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The rise of farming altered our bite and changed how people talk
#1




Humankind’s gift of gab is not set in stone, and farming could help to explain why.
Over the last 6,000 years or so, farming societies increasingly have substituted processed dairy and grain products for tougher-to-chew game meat and wild plants common in hunter-gatherer diets. Switching to those diets of softer, processed foods altered people’s jaw structure over time, rendering certain sounds like “f” and “v” easier to utter, and changing languages worldwide, scientists contend.

People who regularly chew tough foods such as game meat experience a jaw shift that removes a slight overbite from childhood. But individuals who grow up eating softer foods retain that overbite into adulthood, say comparative linguist Damián Blasi of the University of Zurich and his colleagues. Computer simulations suggest that adults with an overbite are better able to produce certain sounds that require touching the lower lip to the upper teeth, the researchers report in the March 15 Science.
Linguists classify those speech sounds, found in about half of the world’s languages, as labiodentals. And when Blasi and his team reconstructed language change over time among Indo-European tongues (SN: 11/25/17, p. 16), currently spoken from Iceland to India, the researchers found that the likelihood of using labiodentals in those languages rose substantially over the past 6,000 to 7,000 years. That was especially true when foods such as milled grains and dairy products started appearing (SN: 2/1/03, p. 67).
“Labiodental sounds emerged recently in our species, and appear more frequently in populations with long traditions of eating soft foods,” Blasi said at a March 12 telephone news conference.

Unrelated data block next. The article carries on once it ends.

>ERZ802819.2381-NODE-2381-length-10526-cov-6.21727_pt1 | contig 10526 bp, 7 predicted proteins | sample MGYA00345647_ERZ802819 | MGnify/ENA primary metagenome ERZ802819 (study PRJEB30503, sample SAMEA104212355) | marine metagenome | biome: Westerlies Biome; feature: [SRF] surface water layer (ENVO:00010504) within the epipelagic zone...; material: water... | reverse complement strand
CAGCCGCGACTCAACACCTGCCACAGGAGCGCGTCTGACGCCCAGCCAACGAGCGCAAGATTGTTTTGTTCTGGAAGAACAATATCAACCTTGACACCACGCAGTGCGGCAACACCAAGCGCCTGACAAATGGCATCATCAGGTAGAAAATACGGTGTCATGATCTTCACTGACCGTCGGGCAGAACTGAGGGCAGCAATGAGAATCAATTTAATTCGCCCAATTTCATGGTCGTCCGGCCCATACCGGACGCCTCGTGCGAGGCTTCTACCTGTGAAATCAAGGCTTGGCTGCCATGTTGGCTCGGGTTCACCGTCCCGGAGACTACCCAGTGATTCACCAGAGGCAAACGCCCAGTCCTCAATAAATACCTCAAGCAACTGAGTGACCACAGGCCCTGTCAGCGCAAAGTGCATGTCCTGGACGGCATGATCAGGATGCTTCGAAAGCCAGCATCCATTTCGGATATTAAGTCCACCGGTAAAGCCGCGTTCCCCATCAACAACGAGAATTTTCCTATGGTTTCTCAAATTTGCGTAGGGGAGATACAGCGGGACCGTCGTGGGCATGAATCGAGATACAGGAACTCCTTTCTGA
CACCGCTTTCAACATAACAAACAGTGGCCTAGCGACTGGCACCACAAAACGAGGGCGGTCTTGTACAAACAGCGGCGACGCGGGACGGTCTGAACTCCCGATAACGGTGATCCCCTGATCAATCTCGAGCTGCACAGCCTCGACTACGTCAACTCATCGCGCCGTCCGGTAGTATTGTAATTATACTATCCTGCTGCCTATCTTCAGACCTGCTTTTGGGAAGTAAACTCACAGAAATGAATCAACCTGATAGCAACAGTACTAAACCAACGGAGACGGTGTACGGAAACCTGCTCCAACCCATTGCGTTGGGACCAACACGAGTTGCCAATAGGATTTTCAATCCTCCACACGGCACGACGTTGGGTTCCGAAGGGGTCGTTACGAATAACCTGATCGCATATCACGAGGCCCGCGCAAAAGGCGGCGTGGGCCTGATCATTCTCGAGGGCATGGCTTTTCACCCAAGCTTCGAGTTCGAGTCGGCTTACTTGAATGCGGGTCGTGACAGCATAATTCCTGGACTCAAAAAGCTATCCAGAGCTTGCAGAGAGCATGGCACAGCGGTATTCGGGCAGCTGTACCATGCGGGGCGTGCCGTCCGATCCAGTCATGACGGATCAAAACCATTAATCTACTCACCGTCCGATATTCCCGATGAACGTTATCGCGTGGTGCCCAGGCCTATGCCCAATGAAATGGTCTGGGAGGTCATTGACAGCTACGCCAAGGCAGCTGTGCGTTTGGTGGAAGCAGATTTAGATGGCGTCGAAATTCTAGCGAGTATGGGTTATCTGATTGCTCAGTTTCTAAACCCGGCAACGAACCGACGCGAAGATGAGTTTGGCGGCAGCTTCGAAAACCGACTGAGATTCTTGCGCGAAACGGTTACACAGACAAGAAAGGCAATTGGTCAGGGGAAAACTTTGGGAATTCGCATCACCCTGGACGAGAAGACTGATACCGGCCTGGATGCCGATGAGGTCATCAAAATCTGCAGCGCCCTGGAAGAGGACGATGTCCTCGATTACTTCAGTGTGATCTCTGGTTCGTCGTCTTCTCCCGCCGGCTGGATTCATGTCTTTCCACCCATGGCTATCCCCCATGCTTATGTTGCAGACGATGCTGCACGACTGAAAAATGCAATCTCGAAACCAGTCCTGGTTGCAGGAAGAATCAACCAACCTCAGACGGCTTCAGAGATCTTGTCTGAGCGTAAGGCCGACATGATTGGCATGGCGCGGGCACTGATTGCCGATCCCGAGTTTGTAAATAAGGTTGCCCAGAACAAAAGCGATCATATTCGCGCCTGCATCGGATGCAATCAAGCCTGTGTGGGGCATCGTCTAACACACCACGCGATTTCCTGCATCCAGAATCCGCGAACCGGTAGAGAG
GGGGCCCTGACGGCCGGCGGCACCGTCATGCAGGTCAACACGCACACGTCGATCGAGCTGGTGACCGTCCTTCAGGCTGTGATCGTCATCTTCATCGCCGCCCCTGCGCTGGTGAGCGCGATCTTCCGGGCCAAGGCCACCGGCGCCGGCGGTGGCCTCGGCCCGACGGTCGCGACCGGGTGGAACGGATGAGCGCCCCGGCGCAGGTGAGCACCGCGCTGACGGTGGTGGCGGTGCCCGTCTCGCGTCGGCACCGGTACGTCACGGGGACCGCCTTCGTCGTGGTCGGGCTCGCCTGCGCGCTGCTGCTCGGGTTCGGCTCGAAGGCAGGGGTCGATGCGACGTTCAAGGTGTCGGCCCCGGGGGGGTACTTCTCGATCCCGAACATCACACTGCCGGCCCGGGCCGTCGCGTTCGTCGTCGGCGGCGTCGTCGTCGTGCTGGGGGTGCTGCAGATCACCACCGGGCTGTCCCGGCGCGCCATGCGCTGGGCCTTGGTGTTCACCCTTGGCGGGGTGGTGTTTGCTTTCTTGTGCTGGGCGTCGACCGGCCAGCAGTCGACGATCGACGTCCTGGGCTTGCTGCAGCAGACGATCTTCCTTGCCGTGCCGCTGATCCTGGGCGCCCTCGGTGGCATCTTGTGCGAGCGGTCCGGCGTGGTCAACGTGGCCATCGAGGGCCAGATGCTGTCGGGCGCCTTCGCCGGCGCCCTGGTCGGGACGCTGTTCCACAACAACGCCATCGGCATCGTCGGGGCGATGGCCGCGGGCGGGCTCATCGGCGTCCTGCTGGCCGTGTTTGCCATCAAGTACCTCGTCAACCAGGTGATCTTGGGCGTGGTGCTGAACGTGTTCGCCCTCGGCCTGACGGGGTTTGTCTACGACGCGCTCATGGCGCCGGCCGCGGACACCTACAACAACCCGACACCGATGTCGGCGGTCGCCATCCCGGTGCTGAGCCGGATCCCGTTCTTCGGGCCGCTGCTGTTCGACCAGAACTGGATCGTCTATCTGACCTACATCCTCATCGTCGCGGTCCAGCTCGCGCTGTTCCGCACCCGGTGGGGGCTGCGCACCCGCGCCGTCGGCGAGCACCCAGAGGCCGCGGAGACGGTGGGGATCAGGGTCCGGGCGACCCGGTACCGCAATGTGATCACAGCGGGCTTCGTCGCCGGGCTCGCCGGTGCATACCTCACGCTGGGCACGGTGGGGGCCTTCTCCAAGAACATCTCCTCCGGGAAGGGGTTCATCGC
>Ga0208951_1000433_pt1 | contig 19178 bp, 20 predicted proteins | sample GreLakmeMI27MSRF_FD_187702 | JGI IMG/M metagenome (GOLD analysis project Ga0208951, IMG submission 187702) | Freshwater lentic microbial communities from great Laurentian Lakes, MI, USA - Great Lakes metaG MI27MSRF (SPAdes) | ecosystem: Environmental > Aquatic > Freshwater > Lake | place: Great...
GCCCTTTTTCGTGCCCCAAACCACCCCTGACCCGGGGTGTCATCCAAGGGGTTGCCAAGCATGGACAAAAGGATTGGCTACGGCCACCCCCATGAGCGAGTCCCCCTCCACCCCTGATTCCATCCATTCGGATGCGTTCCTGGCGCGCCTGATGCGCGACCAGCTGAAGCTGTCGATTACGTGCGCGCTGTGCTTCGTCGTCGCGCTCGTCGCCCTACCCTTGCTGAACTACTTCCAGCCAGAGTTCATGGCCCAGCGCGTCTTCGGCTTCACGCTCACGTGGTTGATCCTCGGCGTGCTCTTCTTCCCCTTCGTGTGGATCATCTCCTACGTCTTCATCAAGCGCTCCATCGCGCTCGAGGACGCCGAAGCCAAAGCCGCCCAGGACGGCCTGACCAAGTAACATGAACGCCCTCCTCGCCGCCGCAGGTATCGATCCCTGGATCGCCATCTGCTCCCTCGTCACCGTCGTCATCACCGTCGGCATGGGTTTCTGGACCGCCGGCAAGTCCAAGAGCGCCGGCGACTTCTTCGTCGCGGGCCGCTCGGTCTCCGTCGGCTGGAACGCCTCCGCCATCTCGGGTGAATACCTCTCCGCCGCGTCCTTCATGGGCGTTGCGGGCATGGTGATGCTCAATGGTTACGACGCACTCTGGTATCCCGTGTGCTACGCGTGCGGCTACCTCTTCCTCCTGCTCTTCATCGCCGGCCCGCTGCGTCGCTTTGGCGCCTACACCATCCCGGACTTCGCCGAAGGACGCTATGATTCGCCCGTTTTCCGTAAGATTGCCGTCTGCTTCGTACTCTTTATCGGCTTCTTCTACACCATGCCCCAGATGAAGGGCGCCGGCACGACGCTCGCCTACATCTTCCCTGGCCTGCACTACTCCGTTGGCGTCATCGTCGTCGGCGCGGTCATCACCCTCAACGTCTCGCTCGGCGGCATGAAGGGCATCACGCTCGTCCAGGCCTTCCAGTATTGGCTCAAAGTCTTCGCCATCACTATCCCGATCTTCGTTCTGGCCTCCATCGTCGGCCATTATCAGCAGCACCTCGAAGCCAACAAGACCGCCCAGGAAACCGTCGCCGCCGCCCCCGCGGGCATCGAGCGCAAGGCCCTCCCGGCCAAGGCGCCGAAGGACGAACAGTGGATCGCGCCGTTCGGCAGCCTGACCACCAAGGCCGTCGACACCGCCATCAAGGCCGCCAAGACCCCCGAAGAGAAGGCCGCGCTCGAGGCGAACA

Yale University linguist Claire Bowern, who did not participate in the new study, agrees. If certain sounds become easier to pronounce, the odds of those sounds appearing in words increases. But changes in how words are actually spoken still may not happen, Bowern says. So evidence of labiodentals’ rapid incorporation into many languages comes as a surprise, she says.

Linguists traditionally have thought that humans have always been capable of making all sounds used in the roughly 7,000 languages still spoken today. Crucial elements of speech anatomy, such as a larynx, or voice box, positioned low in the neck, evolved in now-extinct Homo species by 500,000 years ago. Homo sapiens thus emerged around 300,000 years ago biologically prepared to talk.

Then in 1985, linguist Charles Hockett argued that hunter-gatherer languages virtually never include labiodental sounds. That’s because by young adulthood, heavy tooth wear from intense chewing of tough foods triggers dental changes that move the upper teeth directly on top of the lower teeth, he contended.

Cite: https://www.sciencenews.org/article/rise...eople-talk

The organs of speech are the same for all people, or so linguists have typically assumed. But it turns out that may not be true—in fact, what you eat can change how you talk.
The conventional wisdom held in the field of historical linguistics is the vocal apparatus of human beings has remained fixed since the emergence of Homo sapiens some 200,000 years ago. As a consequence, all humans, both ancient and modern peoples, possess the same basic capacity to produce speech sounds. But recent evidence from several studies in paleoanthropology has upended these assumptions by suggesting the way we eat can actually alter jaw anatomy. And according to research just published in Science, the consequences for the way we speak have been profound.